Mayor, Trustee Created Carnival Atmosphere
Mayor Callero has not learned etiquette when it comes to the treatment of women trustees or the conduct of meetings by parliamentary rules.
The following letter to the editor represents the opinions of the author; the publication provides a forum for opinion.
Although Mardi Gras happened officially last February, Mayor Callero and Trustee Przybylo have created yet another carnival atmosphere of their own during the meeting of April 18th. The purpose of the meeting was to provide the Board of Trustees with the opportunity to retain an attorney for the purpose of advice and possible representation with issues that might create a conflict of interest for the village attorney. From a simple motion for this, there emerged another near shouting match provoked by Mr. Callero.
Opposing view: Mayor Accuses Trustees of Power Grab
Following upon comments by Mr. Przybylo who opposed the proposed ordinance, but who strangely suggested each trustee should be appropriated $10,000 in the next budget for exactly the same reason, Mr. Callero began his recurring harassment of Mrs. Preston and attacks on the integrity of Mr. Hynes and Mr. LoVerde.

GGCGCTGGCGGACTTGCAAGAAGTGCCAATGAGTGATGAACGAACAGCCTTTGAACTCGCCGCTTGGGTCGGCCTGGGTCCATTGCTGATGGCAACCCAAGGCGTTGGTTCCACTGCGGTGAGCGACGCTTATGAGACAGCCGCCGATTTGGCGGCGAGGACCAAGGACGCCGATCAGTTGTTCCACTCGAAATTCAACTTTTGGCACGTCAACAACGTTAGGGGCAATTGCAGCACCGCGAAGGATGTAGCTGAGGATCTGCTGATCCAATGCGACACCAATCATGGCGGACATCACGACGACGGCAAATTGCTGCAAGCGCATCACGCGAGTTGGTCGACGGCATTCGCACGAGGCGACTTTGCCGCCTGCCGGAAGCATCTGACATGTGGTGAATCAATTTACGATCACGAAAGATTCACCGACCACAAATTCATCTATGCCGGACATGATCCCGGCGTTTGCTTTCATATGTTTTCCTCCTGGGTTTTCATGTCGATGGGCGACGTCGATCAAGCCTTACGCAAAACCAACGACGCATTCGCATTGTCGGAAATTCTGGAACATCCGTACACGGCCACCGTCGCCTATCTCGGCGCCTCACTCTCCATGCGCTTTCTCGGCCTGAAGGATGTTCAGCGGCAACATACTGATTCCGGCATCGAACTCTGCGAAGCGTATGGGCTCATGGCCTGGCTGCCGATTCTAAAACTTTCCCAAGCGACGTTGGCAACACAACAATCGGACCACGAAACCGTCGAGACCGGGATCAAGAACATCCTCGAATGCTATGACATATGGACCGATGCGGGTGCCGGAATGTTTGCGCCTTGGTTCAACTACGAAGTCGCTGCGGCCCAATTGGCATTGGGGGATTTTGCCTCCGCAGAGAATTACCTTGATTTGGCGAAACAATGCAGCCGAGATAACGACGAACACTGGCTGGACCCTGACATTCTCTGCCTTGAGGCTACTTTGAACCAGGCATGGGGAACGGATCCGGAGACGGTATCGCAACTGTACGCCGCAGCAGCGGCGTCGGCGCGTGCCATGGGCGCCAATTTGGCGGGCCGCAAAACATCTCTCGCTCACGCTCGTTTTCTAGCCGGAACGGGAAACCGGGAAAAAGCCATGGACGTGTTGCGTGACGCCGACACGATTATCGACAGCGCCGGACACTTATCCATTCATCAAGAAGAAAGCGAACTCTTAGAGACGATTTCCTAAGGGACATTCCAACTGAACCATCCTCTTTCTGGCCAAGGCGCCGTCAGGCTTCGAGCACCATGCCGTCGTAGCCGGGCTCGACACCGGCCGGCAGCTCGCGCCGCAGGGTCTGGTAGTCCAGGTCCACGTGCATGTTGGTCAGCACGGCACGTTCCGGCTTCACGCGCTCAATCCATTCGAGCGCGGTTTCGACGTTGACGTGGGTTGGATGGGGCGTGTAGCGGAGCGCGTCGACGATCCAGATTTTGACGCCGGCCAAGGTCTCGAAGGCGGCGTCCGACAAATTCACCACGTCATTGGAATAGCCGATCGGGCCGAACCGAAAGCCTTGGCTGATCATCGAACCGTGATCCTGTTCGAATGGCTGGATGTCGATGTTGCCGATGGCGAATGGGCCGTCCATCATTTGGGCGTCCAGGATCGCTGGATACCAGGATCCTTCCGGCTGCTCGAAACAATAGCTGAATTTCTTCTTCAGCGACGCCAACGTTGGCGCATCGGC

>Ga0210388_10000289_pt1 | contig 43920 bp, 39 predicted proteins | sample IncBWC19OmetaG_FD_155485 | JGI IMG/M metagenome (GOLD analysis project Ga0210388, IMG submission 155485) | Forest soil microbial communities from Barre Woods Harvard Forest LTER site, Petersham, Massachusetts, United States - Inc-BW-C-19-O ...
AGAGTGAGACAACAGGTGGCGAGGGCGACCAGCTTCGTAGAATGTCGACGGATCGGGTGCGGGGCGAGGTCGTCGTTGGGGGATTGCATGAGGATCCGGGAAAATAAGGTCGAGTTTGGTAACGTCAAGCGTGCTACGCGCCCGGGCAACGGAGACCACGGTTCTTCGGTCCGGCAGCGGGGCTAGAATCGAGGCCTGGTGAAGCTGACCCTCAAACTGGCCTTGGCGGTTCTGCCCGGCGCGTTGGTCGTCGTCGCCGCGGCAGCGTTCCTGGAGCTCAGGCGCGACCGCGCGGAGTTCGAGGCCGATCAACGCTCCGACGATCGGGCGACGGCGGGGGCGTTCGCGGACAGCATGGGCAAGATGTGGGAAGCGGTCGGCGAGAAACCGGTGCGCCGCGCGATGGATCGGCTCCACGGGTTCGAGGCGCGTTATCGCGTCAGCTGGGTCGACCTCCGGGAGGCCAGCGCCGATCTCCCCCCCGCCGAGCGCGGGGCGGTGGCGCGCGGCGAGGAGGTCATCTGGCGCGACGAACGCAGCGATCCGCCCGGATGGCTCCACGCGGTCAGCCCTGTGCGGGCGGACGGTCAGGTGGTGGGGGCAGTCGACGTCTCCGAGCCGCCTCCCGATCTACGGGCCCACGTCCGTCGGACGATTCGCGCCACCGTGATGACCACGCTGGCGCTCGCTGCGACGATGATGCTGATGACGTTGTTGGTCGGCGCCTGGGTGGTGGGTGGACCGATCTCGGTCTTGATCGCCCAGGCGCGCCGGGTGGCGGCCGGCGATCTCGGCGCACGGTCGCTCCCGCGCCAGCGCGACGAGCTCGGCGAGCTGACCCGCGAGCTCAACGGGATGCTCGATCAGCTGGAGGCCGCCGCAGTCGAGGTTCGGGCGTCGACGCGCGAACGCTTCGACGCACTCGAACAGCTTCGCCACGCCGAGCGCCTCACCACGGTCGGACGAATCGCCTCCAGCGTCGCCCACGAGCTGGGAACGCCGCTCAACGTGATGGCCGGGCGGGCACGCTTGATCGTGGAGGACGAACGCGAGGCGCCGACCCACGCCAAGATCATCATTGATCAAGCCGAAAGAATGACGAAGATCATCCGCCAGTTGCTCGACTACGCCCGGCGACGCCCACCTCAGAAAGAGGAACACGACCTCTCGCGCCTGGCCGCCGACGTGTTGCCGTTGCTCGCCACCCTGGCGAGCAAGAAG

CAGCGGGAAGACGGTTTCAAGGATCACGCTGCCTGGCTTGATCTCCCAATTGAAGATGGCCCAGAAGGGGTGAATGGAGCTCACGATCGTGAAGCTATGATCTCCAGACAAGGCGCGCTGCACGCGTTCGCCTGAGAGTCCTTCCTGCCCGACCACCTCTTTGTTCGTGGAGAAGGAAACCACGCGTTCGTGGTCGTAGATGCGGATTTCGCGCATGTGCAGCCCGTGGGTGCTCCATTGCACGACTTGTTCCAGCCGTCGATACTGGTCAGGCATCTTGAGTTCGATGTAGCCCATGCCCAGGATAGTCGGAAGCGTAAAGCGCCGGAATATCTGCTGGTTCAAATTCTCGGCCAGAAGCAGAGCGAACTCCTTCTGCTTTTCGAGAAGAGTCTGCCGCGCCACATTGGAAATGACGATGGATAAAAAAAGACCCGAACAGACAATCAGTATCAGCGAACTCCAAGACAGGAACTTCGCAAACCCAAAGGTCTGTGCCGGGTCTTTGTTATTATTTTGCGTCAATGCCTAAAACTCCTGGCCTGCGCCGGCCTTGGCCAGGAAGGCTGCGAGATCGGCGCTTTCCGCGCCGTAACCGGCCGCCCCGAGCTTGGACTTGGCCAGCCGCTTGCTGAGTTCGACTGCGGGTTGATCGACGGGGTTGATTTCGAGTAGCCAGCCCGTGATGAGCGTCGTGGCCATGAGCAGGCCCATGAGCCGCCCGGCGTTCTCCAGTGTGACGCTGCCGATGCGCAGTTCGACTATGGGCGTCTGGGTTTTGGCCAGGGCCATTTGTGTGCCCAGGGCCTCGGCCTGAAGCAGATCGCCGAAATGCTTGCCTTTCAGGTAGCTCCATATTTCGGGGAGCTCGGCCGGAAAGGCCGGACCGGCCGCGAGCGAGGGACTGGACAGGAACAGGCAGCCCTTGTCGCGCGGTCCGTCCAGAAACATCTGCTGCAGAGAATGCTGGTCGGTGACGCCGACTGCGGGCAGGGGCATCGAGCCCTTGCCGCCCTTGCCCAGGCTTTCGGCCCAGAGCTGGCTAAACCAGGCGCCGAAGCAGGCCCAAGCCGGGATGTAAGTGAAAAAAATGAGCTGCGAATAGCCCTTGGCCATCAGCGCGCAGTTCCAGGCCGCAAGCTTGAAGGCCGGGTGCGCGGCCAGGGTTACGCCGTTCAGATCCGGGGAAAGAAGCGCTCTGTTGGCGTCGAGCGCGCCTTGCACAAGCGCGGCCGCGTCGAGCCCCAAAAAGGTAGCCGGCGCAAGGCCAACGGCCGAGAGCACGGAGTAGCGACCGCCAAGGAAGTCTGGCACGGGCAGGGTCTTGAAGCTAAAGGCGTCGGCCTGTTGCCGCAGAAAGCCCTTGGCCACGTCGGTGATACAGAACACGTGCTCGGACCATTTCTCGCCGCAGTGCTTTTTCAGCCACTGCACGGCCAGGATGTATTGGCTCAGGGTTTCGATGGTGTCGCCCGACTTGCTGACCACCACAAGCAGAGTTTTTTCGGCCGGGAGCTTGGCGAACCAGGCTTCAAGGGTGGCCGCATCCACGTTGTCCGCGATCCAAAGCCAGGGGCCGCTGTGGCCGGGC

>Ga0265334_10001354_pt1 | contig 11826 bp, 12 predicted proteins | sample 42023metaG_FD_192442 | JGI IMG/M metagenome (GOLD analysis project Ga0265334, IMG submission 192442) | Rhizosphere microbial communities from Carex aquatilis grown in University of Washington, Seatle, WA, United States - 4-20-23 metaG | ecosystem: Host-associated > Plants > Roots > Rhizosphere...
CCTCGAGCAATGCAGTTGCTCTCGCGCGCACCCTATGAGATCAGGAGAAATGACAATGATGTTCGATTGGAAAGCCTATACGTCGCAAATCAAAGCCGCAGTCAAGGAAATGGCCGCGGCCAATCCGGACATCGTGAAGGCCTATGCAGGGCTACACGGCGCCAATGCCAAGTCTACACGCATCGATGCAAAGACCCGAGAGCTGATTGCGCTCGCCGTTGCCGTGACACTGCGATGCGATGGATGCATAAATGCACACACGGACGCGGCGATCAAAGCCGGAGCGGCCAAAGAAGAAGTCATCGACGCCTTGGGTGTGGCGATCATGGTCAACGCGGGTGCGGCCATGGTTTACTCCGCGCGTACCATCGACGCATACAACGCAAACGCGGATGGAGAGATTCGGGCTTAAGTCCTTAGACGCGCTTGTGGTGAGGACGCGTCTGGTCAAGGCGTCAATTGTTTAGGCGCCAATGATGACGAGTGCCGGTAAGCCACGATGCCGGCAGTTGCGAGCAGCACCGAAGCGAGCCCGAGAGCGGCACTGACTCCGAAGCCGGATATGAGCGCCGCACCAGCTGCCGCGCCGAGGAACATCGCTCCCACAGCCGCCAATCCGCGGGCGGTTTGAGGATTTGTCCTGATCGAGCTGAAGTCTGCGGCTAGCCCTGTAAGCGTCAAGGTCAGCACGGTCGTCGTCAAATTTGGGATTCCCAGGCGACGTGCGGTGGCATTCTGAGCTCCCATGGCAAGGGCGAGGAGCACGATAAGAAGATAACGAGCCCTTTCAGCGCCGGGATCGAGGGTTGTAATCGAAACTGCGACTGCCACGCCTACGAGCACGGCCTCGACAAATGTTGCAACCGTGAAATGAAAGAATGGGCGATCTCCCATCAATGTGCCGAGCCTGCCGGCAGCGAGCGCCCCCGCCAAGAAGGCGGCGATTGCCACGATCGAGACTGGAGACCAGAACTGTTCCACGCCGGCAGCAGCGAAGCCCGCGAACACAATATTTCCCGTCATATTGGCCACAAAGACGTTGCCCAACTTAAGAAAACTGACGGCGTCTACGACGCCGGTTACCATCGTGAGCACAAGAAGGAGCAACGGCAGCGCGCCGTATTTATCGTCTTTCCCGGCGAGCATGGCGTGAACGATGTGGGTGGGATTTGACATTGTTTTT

Just like his odd behavior last September when he huffed and puffed and stormed out of a meeting because Mrs. Preston wanted to delay the opening of an executive session, Mr. Callero continued to tell Mrs. Preston “You may leave if you don’t like it.” Moreover, he told Mr. LoVerde” “Joe, you may leave.” This is not the behavior which should be displayed by any elected official of Niles. I and other trustees have repeatedly pushed for the videotaping of meetings for public review on the village web site so that everybody can see their elected officials in action. Mr. Callero has constantly dragged his feet on this issue and continues to do so, and this is perhaps the reason why he does that- he doesn’t want anyone to see him in action. Mr. Callero has demonstrated that even after serving on the village board under the Blase reign, he still has not learned the proper etiquette either in the treatment of women trustees or the conduct of meetings by established parliamentary rules.